American Association for Clinical Chemistry
Better health through laboratory medicine
NACB - Scientific Shorts
NACB - Scientific Shorts (formerly NACB Blog)
By Patti Jones, PhD, FACB, and Jason Park, MD
PermalinkRecommendFacebookEmailComments

Now days most laboratories are struggling with a new financial sink, the spiraling volume and exponentially spiraling costs of send out testing. A large majority of that growth can be directly attributed to new Molecular Diagnostic tests. In 2009, the molecular diagnostics industry grew 35%. Testing can be divided into several categories including: infectious, inherited genetics (eg, Cystic fibrosis), cancer genetics, and other biomarkers. Because these tests are complex and frequently have patents or proprietary algorithms, most labs cannot currently and may never be able to perform this testing in-house.  These are expensive tests.  A good example of this growth in send out testing is comparative genomic hybridization microarray (CGH array) testing. The volume in our lab went from zero five years ago to close to over five hundred in 2010.  At $1,500.00 per test, that’s money. In fiscal year 2009, our overall sendout costs were ~15% of our overall operating budget.  This high-cost, high-growth area of testing threatens to consume the operating budget.

Labs are dealing with this explosive growth in a number of ways in the effort to curtail the spiraling costs. The most simplistic approach is an approval model where all send out tests over a specified dollar amount must be individually approved. The test approvers may be pathology residents or fellows, lab managers, and/or faculty.  Another scheme is pop-up pricing notices which appear as a window when a clinician is considering ordering an electronic test order. The pop-up may contain test utilization information, or something as simple as one to four dollar signs ($ - $$$$) letting the physician know that the test they are ordering is expensive. Third party billing is another way of addressing the problem. Third party billing in this instance refers to the outside reference lab billing the patient’s insurance or the patient directly. Finally, labs may consider bringing molecular testing in-house.

Each of these strategies has drawbacks. In an approval model, the laboratory may seem to be at best a nuisance and at worst a villain that inhibits the clinician’s ability to care for the patient. The pop-up pricing notification provides a small obstacle but does not actually regulate orders. Third party billing is a strategy probably best for expensive testing that has poor reimbursement. A switch to third party billing would result in a concomitant reduction in gross laboratory revenue and testing volume. Bringing molecular testing in-house may have prohibitively high start-up costs and require special expertise for validation and regulatory compliance.

As genetic testing continues to grow in utility (as well as cost), laboratories needs to consider an overall strategy for how to provide access to having patients tested as well as having results given to clinical care providers. Educating ourselves and our clinicians of the clinical role of these tests is probably the most important foundation for any strategy. If a test is critical in the diagnosis and treatment of a patient, then the patient will get access to it--even if they need to bypass the clinician and laboratory.

 

Please log in to leave a comment!

Posted by
On 3/1/2011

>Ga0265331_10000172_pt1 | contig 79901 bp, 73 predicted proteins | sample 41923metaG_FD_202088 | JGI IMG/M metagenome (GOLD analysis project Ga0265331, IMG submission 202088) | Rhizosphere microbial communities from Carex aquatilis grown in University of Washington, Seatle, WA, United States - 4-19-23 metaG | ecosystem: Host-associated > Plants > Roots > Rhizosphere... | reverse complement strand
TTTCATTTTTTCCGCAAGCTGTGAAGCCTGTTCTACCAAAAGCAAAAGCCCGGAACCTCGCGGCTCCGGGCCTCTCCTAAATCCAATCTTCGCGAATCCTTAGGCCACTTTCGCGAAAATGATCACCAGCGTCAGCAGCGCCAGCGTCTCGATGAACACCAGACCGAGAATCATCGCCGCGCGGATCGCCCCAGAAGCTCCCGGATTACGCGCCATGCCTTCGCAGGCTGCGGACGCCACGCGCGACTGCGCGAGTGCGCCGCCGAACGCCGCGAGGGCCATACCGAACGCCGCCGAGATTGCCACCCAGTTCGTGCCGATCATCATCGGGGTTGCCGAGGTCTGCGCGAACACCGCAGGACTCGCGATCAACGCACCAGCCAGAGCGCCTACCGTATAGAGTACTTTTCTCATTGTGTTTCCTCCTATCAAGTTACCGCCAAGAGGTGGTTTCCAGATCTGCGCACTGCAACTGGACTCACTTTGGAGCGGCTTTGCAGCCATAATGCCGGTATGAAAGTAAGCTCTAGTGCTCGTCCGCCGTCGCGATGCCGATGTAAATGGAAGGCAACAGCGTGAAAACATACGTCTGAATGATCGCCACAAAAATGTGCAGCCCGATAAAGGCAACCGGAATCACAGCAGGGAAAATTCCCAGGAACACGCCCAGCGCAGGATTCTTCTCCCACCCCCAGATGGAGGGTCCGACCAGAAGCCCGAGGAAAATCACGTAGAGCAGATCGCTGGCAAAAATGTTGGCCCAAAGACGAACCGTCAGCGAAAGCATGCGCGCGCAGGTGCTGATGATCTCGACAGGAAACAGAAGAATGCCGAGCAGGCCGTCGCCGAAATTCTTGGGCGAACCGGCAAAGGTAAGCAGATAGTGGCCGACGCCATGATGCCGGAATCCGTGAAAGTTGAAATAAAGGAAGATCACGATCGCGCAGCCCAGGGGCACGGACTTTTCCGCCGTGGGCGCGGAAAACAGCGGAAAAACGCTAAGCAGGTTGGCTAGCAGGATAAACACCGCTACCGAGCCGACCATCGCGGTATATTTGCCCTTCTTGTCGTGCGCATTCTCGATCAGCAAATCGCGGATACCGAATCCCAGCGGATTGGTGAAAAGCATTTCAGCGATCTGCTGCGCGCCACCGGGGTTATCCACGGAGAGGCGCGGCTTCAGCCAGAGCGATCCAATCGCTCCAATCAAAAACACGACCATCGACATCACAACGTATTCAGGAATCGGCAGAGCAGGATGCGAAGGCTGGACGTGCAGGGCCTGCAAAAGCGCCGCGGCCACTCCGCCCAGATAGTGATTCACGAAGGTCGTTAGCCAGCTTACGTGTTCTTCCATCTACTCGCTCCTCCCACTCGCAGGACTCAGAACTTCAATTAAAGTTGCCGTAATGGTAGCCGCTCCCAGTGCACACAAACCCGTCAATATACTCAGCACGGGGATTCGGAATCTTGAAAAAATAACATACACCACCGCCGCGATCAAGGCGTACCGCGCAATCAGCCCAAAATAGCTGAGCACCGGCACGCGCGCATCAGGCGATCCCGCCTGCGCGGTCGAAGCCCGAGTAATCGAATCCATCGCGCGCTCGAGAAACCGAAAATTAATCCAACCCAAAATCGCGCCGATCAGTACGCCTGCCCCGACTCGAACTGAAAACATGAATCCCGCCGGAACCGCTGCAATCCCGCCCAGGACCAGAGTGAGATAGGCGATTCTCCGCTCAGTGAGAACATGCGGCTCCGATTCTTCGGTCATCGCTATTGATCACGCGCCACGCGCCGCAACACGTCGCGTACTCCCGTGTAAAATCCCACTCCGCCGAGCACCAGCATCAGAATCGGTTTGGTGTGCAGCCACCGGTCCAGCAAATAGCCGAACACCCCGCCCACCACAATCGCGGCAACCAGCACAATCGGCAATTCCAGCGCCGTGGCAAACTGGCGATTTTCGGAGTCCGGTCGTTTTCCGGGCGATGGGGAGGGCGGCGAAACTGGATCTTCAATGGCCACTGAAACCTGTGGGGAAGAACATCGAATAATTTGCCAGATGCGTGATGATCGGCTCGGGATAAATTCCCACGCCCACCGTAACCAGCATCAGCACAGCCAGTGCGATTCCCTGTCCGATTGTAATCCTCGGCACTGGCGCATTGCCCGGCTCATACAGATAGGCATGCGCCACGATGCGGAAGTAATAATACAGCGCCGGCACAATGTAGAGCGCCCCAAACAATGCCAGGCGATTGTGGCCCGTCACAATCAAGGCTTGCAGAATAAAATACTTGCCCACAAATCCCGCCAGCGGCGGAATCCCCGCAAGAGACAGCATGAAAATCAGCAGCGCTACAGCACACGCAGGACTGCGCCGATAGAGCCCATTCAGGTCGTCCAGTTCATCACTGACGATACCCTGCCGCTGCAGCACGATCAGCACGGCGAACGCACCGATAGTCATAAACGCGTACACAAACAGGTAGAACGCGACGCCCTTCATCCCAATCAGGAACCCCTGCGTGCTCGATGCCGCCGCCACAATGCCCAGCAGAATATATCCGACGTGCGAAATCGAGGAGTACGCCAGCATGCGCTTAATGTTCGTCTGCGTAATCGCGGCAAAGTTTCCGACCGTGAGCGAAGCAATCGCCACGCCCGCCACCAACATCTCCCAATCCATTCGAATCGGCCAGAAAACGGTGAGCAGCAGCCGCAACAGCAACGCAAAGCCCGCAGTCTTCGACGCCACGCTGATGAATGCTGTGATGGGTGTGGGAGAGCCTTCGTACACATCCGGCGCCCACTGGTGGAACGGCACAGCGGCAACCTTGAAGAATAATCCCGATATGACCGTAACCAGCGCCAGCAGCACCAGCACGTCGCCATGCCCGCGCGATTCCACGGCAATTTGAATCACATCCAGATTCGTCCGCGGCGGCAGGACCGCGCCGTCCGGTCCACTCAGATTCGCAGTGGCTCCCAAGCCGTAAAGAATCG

I am a clinical geneticist who was previously at an institution where we couldn't send out testing unless the lab directly billed insurance or the patient paid. It is very difficult that someone cannot have a diagnosis made because they are poor, but there are times when only a DNA test will give the information the family needs for the future, even when treatment is not available for the affected individual. Each of the above mentioned approaches work some and you can even "outlaw" gene panels and create algorithms that narrow testing based on likelihood of mutations in a particular gene or patient features and typical features with mutations in a particular gene. Invariably, there is an elderly patient who has a mutation in a gene where mutations result in fatality in childhood or a girl with symptoms due to mutations in a gene on the X chromosome. Once a clinician sees that, the gatekeeper becomes the bad guy again. For a geneticist, I order very few DNA tests. My personal response when anyone asks if I am sending a DNA test is "what will it change?" Does it change treatment? Does it allow some "prediction" of prognosis? Does it allow the family to stop looking for other causes for the patient's symptoms? Are there family members who will need the result for family planning at a later date when the patient is no longer available? The other question is whether I can make the diagnosis another way without increased risk to the patient. Sometimes, I can get more information from a non-DNA test than I do from a DNA test result. Total homocysteine tells me if someone's stroke is likely related to their MTHFR variant while the DNA test only indicates that the person MIGHT be at higher risk for strokes. People ordering DNA testing should know how likely they are to get definitive results (known disease mutation instead of variant of uncertain clinical significance). This information might not be readily available in testing brochures distributed by the testing lab, but you might see less testing if the ordering clinician realized how likely a non-diagnostic result is. Unlike a previous commenter, I don't think that increasing CPT reimbursement is the complete answer. Increasing reimbursement doesn't provide incentive to decrease the cost of doing a test. At the same time, it doesn't seem logical that the reimbursement for electrolytes is almost the same as reimbursement for PCR or sequencing or interpretation of a molecular test. The CMS reimbursement for 25-hydroxyvitamin D is twice the reimbursement for amino acid or organic acid analysis. Most clinicians can interpret a set of electrolytes, but I'd hate to see what happens if I report amino acid concentrations without an interpretation. Given that there are 20+ results/sample, at least 1 is outside of reference intervals in a fair number of samples. People mis-interpret DNA results when they get a printed interpretation. This would be a lot worse if the report was just the actual results of sequencing. I think there needs to be a better balance between the difficulty and complexity of a test, actual cost of doing the test and CMS reimbursement without removing incentive for decreasing the cost of doing the test. I think it would be helpful to have CPT codes for interpretations of complicated testing (not just genetic tests), but they need to be appropriately reimbursed based on the laboratorian's time needed to do the interpretation. It takes more time to review 10 KB of sequence than it does to review a test for a single point mutation, but both use the same interpretation code that is reimbursed about $7 if it's paid at all. If currently unreimbursed laboratorian activities were appropriately reimbursed, specialized labs might be paid more appropriately for testing done at their own institution which might allow them to offer reference testing for a price close to what the referring lab would be reimbursed by insurance. Of course, that reimbursement only applies if the patient is an outpatient. Apparently, inpatients shouldn't need expensive testing, but that's another issue. I'm curious to hear how others have handled this issue. Cheryl Garganta, MD, PhD, Tufts Medical Center